Ratings for the gritty FX drama about two buddy detectives looking for trouble were catastrophically low for its entire run, but Terriers' cancellation was still greeted with sorrow at what could have been.
Another great show gone when it seemed that the show still had more greatness to give in future seasons.
"Another" because Terriers joins the short list of perfect little shows that never made an artistic misstep before their low ratings caused network executives to pull the plug.
Freaks and Geeks remains the ultimate in one-season-and-done shows, a sweet realistic portrait of a ragtag crew of high schoolers which never caught on with audiences when it originally aired.
And another show which aired its series finale in 2010 - Party Down - was 2 seasons' worth of low ratings but engaging stories about a ragtag band of Hollywood caterers.
One question fans of shows like these ask themselves in the face of cancellation is whether or not cancellation is, in fact, a good thing.
Veronica Mars and Friday Night Lights are examples of fantastic little shows that had more-or-less perfect first seasons, the quality of which subsequent seasons couldn't quite match and so perhaps sullied the overall brands of those shows.
Even Arrested Development, a show that many fans consider cut down prematurely, had a noticeable dip in quality in its third and final season which made acceptance of its cancellation slightly easier to accept.
And then you have the fantastic little shows that hit it big, became mainstream, and lasted for so long that they became pale parodies of themselves toward the end of their runs.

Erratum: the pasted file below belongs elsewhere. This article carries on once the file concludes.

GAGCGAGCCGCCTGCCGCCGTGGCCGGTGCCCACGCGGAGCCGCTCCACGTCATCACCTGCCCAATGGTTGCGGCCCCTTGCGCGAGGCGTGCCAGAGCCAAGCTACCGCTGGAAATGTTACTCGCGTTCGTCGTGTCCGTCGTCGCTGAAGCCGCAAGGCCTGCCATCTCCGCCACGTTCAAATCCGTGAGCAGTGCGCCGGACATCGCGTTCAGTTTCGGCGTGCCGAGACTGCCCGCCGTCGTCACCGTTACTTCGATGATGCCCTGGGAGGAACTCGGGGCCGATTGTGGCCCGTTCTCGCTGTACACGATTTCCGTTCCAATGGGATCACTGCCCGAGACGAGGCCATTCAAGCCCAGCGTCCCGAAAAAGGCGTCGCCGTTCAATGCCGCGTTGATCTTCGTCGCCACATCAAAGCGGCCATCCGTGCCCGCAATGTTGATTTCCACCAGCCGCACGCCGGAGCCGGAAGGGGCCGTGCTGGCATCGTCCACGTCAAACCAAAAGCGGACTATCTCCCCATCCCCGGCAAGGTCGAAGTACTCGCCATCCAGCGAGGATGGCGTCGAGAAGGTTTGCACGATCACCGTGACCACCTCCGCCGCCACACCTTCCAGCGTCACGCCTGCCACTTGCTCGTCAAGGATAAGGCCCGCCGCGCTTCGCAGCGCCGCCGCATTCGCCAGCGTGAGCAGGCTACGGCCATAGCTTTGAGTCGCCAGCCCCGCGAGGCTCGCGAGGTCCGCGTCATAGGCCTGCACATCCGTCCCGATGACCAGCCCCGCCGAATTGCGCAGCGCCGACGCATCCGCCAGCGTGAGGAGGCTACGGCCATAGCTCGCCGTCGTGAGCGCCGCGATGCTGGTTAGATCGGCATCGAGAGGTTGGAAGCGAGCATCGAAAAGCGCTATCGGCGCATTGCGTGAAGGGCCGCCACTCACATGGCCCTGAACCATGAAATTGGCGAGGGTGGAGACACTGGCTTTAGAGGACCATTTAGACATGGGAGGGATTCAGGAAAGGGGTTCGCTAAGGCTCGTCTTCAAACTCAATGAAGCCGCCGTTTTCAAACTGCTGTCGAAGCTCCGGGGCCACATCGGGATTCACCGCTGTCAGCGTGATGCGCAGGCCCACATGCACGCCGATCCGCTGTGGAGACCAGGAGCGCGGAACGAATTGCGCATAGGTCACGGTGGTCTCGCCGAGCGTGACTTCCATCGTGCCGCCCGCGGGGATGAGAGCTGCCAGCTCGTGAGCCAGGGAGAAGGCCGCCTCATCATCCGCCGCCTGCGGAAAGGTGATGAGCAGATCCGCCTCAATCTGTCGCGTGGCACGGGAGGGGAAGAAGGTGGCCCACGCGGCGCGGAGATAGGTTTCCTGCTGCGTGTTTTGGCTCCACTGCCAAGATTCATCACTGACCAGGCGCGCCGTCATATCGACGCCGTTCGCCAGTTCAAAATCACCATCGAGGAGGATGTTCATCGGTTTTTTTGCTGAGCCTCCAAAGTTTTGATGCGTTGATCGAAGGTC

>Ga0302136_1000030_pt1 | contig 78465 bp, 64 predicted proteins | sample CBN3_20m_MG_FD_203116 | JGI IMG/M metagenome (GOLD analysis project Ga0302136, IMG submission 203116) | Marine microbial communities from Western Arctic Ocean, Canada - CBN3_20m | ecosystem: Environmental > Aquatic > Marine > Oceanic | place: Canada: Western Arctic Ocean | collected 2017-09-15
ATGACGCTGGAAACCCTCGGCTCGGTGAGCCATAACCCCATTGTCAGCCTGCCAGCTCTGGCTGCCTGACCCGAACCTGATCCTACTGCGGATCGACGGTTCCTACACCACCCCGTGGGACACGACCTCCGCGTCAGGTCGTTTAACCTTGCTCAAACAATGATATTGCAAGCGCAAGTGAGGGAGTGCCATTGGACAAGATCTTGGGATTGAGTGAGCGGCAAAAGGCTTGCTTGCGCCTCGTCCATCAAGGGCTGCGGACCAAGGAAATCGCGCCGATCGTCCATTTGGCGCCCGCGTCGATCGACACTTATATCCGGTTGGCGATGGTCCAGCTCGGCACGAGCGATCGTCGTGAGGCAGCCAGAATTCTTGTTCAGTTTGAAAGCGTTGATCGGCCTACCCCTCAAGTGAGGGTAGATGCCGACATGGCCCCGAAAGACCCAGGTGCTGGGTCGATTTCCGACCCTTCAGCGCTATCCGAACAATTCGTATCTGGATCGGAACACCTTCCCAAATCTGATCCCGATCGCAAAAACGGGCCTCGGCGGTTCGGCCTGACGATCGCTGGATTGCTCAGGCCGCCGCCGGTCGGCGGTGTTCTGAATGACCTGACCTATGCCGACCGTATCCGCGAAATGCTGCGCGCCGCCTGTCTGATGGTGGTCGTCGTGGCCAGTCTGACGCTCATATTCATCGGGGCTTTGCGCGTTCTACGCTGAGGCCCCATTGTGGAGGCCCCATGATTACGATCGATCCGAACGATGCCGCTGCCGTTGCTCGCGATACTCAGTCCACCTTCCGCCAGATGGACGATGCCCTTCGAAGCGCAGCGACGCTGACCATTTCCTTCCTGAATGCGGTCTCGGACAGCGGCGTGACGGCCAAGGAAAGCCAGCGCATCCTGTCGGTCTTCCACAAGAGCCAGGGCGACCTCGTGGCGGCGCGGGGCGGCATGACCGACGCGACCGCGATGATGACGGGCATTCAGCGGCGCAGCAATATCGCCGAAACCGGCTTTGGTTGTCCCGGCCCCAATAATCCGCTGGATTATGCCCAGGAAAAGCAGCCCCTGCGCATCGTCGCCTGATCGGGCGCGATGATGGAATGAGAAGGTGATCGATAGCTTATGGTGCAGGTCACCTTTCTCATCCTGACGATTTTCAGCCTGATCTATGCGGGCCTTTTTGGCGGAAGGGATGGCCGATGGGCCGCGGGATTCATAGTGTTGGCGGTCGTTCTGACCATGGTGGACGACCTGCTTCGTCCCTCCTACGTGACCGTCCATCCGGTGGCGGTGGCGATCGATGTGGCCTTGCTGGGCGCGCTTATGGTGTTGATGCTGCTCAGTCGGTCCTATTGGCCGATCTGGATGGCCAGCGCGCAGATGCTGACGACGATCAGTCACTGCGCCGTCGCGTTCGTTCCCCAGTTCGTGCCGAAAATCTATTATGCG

These shows became so successful that network executives extended their runs past the point of consistent artistic viability.
In watching these shows during their late periods, you still enjoy the characters and world they live in, but you're greeted with sense of sorrow in recognizing what these shows used to be, when anything could seemingly happen in these worlds and the writers somehow made it work.
The short list of perfect shows is short for a reason.
So is it better that we never got to see a possible decline? Or would renewing those shows we love have been worth it even if there had been a massive decline in quality? I choose to ignore the question and celebrate whatever moments of greatness I am lucky enough to get, however I get it.
I hate cynicism - it's my least favorite quality and it doesn't lead anywhere.
Nobody in life gets exactly what they thought they were going to get.
But if you work really hard and you're kind, amazing things will happen.
I'm telling you, amazing things will happen.
-Conan O'Brien in his last The Tonight Show With Conan O'Brien